Racist On A Plane

Click click. I give my seatbelt a gentle tug.

The tone of the in-flight intercom chimes throughout the plane on its way from Munich to Newark. I stretch my right leg into the open space between myself and an old woman who has her wide eyes glued to the window. When the engine springs to life, she groans and white-knuckle-grips her arm rests. I would later discover that this is her first time flying overseas.

I give her a smile, deciding that a little conversation could soothe the trembling threads of her intricately knitted sweater. A flight attendant passes us our drinks as we speak. Although we’re from totally different backgrounds, I’ve worked in some of the same places where her daughter used to teach, and granddaughter now hangs out.

At cruising altitude, she explains to me that it’s been several decades since her squad got back together: she’s going to see her best friends. Grandma jokes that since a few of the group have passed away, they should meet before there’s nobody left to hangout with.

As the cabin lights dim, Grandma tells me how she hopes her granddaughter finds a suitable career path, that she stays healthy, chooses to do what makes her happy but stays away from dark-skinned people in the summer?!?! I give her a confused look, trying to pretend I didn’t hear it. Regardless, grandma takes it further and tells me that she knows how ‘they’ get in the summer heat.

“What are you trying to say?”, I ask.

Several people turn their heads and one guy put’s his headphones on. Grandma explains that ‘they’ are from Africa and/or the middle east. ‘They’ don’t put any effort in to learn the local language. ‘They’ are violent and dangerous.

I tell myself, “Okay, this is your moment to politely use rational arguments and explain away some racism. Let’s do this.”

To begin, I point out that all of Africa and the Middle East can’t be lumped together into one group. Further, ‘they’ are people who deserve to be judged at as individuals.

She nods okay but then says ‘they’ have knives and that she’s seen things on the news about attacks all over Germany — all over Europe. According to her, ‘they’ have nothing better to do than to hangout at the train station because they don’t want to work. She then politely offers me a bite of water melon in a white plastic cup because she prefers grapes.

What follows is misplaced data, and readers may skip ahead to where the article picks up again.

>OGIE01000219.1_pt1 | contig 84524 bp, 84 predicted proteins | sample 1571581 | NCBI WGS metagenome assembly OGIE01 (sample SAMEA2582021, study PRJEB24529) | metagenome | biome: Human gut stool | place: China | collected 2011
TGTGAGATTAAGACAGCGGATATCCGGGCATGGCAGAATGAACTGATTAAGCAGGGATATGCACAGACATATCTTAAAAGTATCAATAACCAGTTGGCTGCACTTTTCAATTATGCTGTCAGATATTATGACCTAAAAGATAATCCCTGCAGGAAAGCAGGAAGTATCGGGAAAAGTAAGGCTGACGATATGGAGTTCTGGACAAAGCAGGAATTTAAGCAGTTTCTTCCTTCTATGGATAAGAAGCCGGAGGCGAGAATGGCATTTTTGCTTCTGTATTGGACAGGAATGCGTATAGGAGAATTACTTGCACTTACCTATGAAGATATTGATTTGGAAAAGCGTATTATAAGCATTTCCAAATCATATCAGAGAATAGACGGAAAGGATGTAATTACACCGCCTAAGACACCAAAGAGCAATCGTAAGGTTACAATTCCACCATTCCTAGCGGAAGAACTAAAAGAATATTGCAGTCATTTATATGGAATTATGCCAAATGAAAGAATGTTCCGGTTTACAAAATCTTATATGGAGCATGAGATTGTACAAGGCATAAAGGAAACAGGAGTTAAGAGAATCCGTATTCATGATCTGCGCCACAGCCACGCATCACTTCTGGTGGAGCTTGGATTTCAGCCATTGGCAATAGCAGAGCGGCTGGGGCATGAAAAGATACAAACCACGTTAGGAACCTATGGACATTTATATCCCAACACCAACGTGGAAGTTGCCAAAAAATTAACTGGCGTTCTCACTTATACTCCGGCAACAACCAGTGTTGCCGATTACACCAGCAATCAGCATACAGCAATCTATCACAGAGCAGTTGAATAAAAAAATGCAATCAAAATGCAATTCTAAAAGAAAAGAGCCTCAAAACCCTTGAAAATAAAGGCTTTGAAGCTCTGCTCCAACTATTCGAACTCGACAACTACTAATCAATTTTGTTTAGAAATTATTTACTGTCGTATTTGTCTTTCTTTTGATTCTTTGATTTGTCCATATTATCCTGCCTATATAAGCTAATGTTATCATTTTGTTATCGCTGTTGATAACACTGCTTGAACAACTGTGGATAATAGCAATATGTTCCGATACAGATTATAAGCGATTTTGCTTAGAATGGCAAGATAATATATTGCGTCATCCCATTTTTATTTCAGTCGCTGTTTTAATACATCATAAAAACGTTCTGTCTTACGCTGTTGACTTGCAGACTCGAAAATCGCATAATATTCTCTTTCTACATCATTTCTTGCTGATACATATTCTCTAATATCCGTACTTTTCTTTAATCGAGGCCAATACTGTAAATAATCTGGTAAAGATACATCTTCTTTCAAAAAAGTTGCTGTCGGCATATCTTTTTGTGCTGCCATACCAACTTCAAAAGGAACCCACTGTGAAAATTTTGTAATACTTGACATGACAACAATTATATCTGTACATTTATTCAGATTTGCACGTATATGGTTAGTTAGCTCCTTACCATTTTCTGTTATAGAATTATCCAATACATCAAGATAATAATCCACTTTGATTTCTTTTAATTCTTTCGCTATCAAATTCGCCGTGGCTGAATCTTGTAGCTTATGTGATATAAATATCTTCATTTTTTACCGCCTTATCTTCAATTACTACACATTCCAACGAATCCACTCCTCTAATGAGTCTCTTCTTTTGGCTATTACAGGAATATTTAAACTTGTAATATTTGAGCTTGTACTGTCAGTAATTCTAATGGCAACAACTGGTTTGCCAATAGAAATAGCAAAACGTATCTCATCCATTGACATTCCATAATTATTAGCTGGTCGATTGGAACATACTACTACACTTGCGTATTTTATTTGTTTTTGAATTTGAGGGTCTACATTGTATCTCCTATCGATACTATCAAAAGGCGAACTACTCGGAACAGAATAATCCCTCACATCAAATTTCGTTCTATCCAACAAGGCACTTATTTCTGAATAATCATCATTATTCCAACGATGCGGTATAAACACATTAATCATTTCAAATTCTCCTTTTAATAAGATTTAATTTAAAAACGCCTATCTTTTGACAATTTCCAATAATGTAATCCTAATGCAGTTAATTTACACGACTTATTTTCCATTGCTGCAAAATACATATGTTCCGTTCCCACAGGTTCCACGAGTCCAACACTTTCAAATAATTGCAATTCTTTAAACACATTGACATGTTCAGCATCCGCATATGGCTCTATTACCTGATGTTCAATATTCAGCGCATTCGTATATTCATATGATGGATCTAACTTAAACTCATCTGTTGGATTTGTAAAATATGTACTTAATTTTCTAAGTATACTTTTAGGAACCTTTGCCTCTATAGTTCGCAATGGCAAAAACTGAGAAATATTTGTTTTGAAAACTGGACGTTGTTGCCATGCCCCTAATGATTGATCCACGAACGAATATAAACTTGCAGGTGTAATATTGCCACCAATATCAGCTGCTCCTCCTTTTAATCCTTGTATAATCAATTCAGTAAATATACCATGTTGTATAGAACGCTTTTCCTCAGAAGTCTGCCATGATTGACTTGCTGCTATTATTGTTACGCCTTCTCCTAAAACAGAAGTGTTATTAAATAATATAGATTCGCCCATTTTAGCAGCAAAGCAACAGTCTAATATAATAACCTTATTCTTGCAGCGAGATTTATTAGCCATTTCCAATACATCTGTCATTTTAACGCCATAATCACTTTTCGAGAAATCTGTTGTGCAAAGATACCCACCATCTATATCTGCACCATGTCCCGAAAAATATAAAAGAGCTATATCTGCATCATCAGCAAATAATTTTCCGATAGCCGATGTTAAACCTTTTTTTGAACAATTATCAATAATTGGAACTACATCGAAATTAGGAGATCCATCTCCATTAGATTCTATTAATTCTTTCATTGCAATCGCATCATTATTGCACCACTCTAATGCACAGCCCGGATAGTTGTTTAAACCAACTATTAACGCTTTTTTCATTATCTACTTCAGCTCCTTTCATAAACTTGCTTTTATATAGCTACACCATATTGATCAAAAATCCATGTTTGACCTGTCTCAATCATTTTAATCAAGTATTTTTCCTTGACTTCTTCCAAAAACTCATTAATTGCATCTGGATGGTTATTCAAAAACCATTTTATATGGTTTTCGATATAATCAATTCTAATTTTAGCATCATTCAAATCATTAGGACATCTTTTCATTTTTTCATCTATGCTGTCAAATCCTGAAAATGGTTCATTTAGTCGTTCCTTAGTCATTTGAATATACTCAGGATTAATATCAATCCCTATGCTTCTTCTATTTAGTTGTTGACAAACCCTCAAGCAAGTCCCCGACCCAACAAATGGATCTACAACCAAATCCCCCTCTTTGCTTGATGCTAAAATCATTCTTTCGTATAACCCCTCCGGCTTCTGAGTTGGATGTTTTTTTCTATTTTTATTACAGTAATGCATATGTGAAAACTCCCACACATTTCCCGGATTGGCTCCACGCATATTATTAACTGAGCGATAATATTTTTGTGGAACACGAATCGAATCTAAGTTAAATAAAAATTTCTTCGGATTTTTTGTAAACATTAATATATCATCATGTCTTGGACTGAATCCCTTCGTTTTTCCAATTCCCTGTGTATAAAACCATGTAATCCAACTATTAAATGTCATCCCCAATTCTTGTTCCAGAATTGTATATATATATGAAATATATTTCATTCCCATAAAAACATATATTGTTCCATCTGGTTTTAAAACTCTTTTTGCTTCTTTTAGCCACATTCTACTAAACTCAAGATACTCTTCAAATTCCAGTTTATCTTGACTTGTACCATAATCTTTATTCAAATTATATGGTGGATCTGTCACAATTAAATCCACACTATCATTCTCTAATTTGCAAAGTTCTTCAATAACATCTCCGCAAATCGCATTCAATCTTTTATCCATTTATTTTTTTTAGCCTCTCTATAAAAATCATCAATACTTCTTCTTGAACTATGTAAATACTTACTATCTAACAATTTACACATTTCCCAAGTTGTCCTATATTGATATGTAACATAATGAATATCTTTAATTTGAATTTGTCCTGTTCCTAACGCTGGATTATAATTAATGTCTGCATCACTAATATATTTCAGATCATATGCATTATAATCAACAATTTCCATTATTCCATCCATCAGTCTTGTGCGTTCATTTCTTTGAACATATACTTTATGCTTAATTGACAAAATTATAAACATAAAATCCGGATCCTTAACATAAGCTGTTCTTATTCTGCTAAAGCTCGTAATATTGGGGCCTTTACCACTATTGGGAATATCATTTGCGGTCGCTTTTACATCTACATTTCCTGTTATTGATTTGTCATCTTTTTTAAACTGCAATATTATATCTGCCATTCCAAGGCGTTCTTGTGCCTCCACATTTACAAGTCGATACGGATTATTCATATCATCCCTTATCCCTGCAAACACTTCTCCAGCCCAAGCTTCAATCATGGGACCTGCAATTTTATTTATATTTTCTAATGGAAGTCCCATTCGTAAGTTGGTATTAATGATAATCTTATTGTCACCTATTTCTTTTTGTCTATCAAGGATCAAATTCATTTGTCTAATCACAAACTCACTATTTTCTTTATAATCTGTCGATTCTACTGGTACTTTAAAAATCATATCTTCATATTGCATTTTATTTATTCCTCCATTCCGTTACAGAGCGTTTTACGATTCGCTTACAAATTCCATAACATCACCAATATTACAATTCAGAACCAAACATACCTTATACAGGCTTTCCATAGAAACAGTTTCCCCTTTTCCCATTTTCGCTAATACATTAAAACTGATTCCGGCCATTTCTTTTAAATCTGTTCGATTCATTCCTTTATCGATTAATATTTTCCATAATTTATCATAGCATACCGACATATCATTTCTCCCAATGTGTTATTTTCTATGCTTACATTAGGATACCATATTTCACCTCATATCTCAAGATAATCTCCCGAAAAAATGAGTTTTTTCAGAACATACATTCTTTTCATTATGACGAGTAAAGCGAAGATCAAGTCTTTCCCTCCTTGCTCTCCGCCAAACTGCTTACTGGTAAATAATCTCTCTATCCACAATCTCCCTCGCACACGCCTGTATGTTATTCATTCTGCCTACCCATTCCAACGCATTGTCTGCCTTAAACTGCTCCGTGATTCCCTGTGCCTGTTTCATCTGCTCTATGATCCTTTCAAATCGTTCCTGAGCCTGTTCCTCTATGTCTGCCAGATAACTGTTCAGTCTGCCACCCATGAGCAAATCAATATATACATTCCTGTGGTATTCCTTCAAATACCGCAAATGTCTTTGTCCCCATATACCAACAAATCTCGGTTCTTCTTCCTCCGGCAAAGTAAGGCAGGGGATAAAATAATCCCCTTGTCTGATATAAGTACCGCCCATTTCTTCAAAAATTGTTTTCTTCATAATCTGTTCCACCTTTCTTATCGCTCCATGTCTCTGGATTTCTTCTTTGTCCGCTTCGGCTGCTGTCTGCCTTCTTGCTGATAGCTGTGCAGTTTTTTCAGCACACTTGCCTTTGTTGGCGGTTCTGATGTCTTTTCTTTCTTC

I politely decline the tasty fruit and explain that there are plenty of locals who commit violence as well. Check this out grandma, “ I‘ve met several migrants, some of them go to school, others have jobs and are learning German. One of which, was a young man who walked with his family from Pakistan to Europe — one of the most disciplined and hard-working people I’ve met.”

Grandma replies with a “mhm” then proceeds to tell me about a group of young migrants who assaulted an old man in her town. In the same breath, she confides in me that she knows it’s wrong to generalize but she can’t help it.

I look at the on-screen flight simulator showing our plane nearly ready to drop its precious grey-haired cargo off in Newark, knitted sweater and socks included. All around us, those who initially perked up their ears were dozing off or watching movies.

Excusing myself, I drag my feet towards the restroom. In the luxurious vanilla colored, airborne cubicle-potty, I see a baggy eyed man in the mirror.

I splash some of that delicious airplane water on my face to wake up. I tell myself that I’ve convinced people who were way more stubborn to change their minds. I’ve read enough books and seen enough youtube videos about interpersonal communication to give this one last shot.

I pop the restroom door open in a Z-formation, march down the aisle, look grandma in the eye and give her a nod in resignation. It’s not my job to right her views. In fact, it’s a bit pompous to think I could do what countless people in her life have already failed at. Instead of getting a few final points in, I sit quietly with my eyes closed and enjoy the shudder of the plane landing at my destination.


Mike is originally from New Jersey but is now living in Germany. He is a fan of cooking/ eating, mma, denim button downs, movies, outdoor activities, singing in the shower and pulp in his OJ. Along with the help of a few friends, he created this website for your personal enjoyment.
Mike contributed:Ten Lil Tings About Taipei, Marsala & Ramen, A Tribute to Anthony BourdainWhy You Should Get Your Ass Kicked

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